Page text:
The Wreck of the “Costa Concordia”

Filed under: Readers’ Gems; in the year 2012, on the 28th day of February at 10:33 pm

Stephen Midgley sends in this gem, and seems to have not only mastered the great man’s style, but his taste in subject matter…

The Wreck of the “Costa Concordia”

’Twas in the year of 2012, on January the 13th day,
The great cruise ship “Costa Concordia” set sail without dismay,
Starting out from the port of Civitavecchia,
And the passengers all thought they could not have been luckier.

She was one of the largest cruise liners in the world,
With more than 4000 souls on board all told,
Bigger even than the mightiest ship of battle,
But the captain little knew how soon of his deeds the world would prattle.

By nightfall the great liner was approaching the Isle of Giglio,
And the captain decided a bit closer he would go,
But he did not think to beware of rocks underwater,
Which soon would result in a major disaster.

For later the captain would say he could swear,
That the last time he came here those rocks were not there;
But soon his ship would strike something in the blue Mediterranean sea,
And he would be forced to exclaim: “Oh, dear me!”

For suddenly the passengers heard a loud scraping sound,
As the ship’s port side on the rocks ran aground,
Which caused an immediate loss of power,
So their dinners they could no longer devour.

The announcer on the intercom said, “Stay calm, don’t panic,
For the situation in no way resembles the Titanic”;
The announcement continued: “It’s just an electrical fault”,
But many of the passengers took this with a pinch of salt.

Next they were told “Please return to your cabin”,
But by now to one side the great ship was lagging;
“We have some issues in terms of seaworthiness at the present time” –
Or, in other words, there’s a gaping hole below the waterline.

Oh heaven, ’twas a dreadful sight to see
The great ship leaning over in the blue Mediterranean sea,
And the poor souls wondering when the listing would cease,
And whether they would ever get out in one piece.

Then the passengers were finally told: “Abandon ship,
Due to technical reasons we are now terminating this trip.
You will receive a refund in due course,
That is if you make it to the shore, of course”.

The crew were struggling to launch the lifeboats,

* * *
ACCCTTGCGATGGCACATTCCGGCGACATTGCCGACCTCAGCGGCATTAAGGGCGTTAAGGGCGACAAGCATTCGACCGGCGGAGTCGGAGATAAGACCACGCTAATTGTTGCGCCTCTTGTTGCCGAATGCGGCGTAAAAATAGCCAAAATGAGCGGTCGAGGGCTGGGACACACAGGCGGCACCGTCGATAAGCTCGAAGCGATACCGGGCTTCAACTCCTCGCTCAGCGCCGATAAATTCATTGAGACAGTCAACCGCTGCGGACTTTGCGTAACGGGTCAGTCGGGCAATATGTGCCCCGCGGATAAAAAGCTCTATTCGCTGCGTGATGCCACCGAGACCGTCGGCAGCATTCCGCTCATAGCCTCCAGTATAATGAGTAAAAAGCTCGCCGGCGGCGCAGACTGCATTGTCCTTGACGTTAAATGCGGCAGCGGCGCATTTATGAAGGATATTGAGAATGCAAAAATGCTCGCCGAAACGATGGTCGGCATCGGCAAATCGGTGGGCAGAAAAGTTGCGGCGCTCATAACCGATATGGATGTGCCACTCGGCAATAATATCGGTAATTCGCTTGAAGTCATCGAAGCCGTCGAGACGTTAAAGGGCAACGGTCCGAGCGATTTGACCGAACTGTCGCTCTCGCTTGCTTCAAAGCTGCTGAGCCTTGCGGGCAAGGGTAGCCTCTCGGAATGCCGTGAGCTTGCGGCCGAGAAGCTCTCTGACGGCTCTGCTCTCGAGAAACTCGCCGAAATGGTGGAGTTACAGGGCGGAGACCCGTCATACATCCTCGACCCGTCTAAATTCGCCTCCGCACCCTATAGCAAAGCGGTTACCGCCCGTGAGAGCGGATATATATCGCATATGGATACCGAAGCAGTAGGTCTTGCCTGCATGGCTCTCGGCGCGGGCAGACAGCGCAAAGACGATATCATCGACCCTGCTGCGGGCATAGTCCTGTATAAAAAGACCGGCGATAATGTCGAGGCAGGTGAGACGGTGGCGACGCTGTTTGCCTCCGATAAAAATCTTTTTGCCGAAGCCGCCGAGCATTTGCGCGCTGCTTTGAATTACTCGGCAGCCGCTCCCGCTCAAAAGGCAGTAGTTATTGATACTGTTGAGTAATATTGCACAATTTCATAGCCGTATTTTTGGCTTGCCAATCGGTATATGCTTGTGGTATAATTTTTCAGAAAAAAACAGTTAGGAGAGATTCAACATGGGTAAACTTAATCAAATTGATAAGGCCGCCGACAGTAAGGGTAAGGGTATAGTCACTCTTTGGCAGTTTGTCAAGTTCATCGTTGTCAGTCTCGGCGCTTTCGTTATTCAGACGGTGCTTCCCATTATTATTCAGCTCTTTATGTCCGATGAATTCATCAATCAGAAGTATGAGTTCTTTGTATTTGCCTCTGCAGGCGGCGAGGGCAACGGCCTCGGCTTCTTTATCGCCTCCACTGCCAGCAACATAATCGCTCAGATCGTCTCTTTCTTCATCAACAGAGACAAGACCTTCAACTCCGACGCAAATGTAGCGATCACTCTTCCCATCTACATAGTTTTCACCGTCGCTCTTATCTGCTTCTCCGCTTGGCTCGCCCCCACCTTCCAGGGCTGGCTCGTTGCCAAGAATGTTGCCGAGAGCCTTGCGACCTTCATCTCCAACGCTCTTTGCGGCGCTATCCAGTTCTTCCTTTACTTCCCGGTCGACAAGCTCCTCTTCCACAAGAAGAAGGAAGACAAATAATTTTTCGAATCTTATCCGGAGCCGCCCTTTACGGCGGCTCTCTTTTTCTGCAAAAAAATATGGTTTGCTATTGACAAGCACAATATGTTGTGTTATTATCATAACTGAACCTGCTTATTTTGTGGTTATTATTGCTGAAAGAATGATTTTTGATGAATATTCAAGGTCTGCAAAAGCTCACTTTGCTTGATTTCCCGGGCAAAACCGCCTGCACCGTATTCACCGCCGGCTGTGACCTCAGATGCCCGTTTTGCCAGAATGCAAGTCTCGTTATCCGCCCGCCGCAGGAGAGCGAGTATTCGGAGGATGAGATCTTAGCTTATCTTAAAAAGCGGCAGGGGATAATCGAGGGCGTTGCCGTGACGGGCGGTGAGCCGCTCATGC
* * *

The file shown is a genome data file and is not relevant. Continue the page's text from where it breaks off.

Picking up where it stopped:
So that they and their passengers could stay afloat.
For they knew it was going to be hard for them to reach dry land,
Especially as there had been no emergency drill beforehand.

On deck Captain Schettino said: “Follow me, step this way,
For I will show you how to get into a lifeboat without delay”;
And in so saying, he unfortunately did trip,
Fell straight into a lifeboat, and could not get back onto his ship.

By now the ship’s plight had come to the authorities’ attention,
And they had launched a brave rescue operation;
But coastguard Di Falco took the captain’s attitude very badly,
For he was not one who suffered fools gladly.

To Captain Schettino on the phone he did shout,
“Get back on your ship, you useless layabout”;
But the captain kept making excuses, and so exasperated was Di Falco,
That he finally yelled: “Vada a bordo, cazzo!”

By this time the evacuation was in full swing,
With many boats ferrying and helicopters airlifting.
But, sad to say, more than twenty-five souls perished that terrible night,
And the survivors had many shocking stories to tell of their plight.

Costa Cruises generously offered them a full refund,
A gesture which many passengers shunned,
And free vouchers towards their next cruise too,
But of this some customers took a very dim view.

Now, ye builders of ships, be advised by me,
The purpose of a ship is to float in the sea,
And not overturn when she strikes a rock,
Which should be obvious even to ordinary folk.

As for cruise companies, you should hear my behest,
And only hire captains who have passed their driving test,
And who can behave sensibly in a tricky situation,
Above all by staying on board to take charge of any evacuation.

Some say the captain was talking on the phone,
Instead of looking where he was going,
Which should be a lesson to all of us,
Whether we are steering a ship, car or bus.

Perhaps he was even inebriated,
And thus his own downfall created,
But whatever the truth, his days as captain are numbered,
Since onto those unyielding rocks he blundered.

So now I must conclude my lay,
By telling Captain Schettino without dismay,
That he must surely be put on trial,
And not set foot on a ship’s bridge for a very long while.